In patients with asymptomatic microhematuria, AUA guidelines recommend cystoscopy and upper tract imaging, with a multiphasic computed tomography (CT) scan as the most sensitive and specific test to detect an upper tract urothelial carcinoma.20 However, a recent cost-effectiveness analysis by Halpern et al21 found that the use of ultrasound and cystoscopy could substantially reduce costs, decrease radiation exposure, and not compromise detection of cancer. Halpern et al found that the use of renal ultrasound with cystoscopy had an incremental cost per cancer detected of about $50,000, while the incremental cost per cancer detected was about $6.5 million with a CT scan and cystoscopy, and that replacing the renal ultrasound with a CT scan detected just one more malignancy per 10,000 patients evaluated. These findings suggest that there can be significant reductions in unnecessary costs if ultrasound is used as a first-line diagnostic modality in place of CT scans.

Next: Management of NMIBC

 

Management of nonmuscle-invasive bladder cancer

The management of NMIBC has been well-established,16 with the central tenets being: a complete initial resection of cancer, close surveillance for progression and recurrence with cystoscopy, and use of intravesical immunotherapy or chemotherapy with a maintenance regimen. However, multiple studies have shown extremely low rates of compliance with level I evidence and national guidelines.

Read: Blue light cystoscopy improves bladder Ca detection

For example, a meta-analysis of seven randomized trials found that instillation of chemotherapy after transurethral resection of a bladder tumor (TURBT) was associated with about a 40% risk reduction in bladder cancer recurrence.22 However, several studies in the SEER–Medicare database have found that instillation of chemotherapy immediately after TURBT occurs extremely rarely.23 In addition, 40% of providers did not perform at least one cystoscopy, cytology, or course of immunotherapy for their patients within 2 years of initial diagnosis. Surgeon compliance with guidelines accounted for almost half of the variation in compliance with post-TURBT intravesical chemotherapy.24 Likewise, despite level I evidence that bacillus Calmette-Guérin (BCG) instillations with a maintenance protocol can significantly lower the risk of recurrence and progression,25 less than half of patients with NMIBC received a single dose of induction or maintenance BCG.26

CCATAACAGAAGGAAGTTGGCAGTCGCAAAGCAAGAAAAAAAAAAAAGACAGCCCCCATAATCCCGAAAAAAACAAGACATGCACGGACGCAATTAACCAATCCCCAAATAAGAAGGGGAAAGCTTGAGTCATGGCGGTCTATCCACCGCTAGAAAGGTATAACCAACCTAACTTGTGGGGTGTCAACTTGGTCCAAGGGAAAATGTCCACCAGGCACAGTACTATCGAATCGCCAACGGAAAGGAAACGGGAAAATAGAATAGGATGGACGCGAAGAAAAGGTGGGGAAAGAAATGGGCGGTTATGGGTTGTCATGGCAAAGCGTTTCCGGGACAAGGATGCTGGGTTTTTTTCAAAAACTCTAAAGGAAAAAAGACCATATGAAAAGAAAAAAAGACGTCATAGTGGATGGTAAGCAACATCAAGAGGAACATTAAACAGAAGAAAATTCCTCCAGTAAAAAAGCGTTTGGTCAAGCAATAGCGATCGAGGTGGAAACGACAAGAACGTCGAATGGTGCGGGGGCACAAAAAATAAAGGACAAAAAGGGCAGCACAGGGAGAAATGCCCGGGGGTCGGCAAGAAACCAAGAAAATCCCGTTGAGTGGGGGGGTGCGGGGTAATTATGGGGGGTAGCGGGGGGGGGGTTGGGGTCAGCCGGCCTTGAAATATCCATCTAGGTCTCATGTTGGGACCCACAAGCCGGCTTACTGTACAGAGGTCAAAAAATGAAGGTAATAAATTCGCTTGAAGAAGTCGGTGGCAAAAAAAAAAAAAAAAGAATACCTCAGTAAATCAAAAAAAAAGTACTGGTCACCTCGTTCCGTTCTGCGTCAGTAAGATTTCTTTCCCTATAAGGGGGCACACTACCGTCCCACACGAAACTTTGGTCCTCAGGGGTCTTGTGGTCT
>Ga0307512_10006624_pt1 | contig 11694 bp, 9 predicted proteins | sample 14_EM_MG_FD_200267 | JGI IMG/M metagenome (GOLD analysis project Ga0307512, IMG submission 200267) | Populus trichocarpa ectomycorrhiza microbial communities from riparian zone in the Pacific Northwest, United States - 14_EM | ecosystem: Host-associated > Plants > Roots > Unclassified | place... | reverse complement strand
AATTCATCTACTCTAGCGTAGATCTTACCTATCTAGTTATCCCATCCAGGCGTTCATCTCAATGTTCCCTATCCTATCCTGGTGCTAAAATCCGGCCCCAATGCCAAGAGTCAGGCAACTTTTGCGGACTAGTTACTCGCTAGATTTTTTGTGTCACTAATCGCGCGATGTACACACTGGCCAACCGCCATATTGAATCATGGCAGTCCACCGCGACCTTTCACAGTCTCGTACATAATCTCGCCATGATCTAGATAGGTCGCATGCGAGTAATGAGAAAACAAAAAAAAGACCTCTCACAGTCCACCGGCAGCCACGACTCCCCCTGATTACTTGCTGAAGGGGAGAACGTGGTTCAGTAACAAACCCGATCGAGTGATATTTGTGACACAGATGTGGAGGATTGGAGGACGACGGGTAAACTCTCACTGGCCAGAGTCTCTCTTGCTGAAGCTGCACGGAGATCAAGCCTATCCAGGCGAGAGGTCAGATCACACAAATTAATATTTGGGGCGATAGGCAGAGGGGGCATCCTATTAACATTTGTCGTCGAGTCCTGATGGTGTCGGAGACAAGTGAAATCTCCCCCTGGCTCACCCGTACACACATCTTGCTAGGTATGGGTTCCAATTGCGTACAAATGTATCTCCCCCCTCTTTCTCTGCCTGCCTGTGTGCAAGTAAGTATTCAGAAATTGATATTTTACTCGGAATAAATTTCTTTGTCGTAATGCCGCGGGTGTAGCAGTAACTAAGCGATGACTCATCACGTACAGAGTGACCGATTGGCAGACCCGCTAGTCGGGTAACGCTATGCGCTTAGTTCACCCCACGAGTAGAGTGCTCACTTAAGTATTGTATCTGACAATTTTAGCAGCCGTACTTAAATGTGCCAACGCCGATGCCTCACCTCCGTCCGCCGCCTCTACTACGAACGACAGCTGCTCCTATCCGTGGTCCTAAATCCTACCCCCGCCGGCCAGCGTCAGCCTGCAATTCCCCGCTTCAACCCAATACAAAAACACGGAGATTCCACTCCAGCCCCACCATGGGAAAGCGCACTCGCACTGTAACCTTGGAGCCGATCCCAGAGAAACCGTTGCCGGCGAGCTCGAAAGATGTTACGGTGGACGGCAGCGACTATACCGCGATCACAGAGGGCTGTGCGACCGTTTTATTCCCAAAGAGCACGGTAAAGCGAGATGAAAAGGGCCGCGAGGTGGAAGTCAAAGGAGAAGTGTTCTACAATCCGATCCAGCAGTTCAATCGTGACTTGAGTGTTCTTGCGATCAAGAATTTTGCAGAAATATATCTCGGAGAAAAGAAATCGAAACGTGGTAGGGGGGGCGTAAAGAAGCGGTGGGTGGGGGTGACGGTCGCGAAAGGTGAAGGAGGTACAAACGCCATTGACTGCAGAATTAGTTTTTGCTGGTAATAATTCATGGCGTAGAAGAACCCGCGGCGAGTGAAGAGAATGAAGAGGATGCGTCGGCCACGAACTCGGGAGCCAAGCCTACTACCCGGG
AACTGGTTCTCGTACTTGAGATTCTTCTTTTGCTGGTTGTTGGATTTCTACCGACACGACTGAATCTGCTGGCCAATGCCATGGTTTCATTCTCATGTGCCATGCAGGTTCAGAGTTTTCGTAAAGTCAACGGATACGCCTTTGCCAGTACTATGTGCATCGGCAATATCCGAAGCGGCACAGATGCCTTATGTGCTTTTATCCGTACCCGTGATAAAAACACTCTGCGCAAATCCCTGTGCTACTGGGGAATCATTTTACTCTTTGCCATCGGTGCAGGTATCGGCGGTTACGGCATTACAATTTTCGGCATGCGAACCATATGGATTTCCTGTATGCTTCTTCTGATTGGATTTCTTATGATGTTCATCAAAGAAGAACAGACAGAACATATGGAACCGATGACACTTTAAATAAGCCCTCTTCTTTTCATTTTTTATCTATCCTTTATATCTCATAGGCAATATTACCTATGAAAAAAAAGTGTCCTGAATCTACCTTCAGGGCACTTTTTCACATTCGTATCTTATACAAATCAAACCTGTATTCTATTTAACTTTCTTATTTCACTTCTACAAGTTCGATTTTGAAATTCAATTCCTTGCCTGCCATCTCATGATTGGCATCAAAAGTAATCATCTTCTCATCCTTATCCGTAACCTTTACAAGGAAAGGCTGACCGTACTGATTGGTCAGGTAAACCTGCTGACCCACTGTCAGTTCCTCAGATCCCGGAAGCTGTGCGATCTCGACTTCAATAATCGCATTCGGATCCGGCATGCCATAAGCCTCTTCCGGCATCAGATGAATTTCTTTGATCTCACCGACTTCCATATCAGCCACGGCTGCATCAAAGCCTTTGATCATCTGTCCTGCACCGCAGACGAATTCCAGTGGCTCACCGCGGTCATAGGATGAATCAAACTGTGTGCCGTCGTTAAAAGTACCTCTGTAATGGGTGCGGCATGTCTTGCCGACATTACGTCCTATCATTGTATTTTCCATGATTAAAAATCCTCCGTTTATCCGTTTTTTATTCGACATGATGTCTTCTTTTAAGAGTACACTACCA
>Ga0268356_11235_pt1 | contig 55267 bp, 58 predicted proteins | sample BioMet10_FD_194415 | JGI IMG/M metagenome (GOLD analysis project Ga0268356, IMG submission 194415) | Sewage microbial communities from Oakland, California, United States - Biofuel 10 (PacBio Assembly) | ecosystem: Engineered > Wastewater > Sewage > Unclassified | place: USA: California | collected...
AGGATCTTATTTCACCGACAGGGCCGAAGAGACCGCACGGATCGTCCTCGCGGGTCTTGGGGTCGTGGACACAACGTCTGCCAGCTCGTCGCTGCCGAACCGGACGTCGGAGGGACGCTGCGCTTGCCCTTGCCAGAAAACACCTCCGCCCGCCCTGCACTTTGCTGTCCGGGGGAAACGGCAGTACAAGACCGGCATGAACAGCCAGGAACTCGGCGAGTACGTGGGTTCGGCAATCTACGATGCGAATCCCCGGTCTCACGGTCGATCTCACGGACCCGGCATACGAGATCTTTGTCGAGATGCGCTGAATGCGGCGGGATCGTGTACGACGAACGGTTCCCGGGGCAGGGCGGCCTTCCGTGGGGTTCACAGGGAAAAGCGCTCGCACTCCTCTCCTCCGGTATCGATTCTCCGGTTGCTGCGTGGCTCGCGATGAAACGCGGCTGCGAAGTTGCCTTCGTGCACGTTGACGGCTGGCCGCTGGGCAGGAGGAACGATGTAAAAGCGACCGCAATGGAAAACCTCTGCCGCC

The completeness of the initial TURBT resection also shows significant variation in its quality. In one study of a high-volume tertiary care center, 74% of patients referred from an outside urologist found residual tumor in the patients who underwent a second TURBT, 30% of whom were upstaged to muscle invasion.27 This can have important implications, as delays beyond 3 months between diagnosis of muscle invasion and definitive treatment can significantly affect survival.28 Improving compliance with level I evidence and national guidelines can improve bladder cancer outcomes while decreasing the costs associated with disease progression or recurrence.

Blue-light, or fluorescence, cystoscopy (BLC) was developed to enhance a complete resection during TURBT and improve cancer detection. Several studies have found significant reduction in recurrence of about 40% with BLC compared to standard white-light cystoscopy.29 The use of BLC can significantly decrease the overall costs of NMIBC treatment,29-33 primarily powered from a 20%-60% decrease in the number of TURBTs. The total costs of a TURBT at an academic medical center can range from $3,000 to $6,000,34 so the utilization of BLC to improve complete resections has the potential to improve cancer outcomes and decrease costs.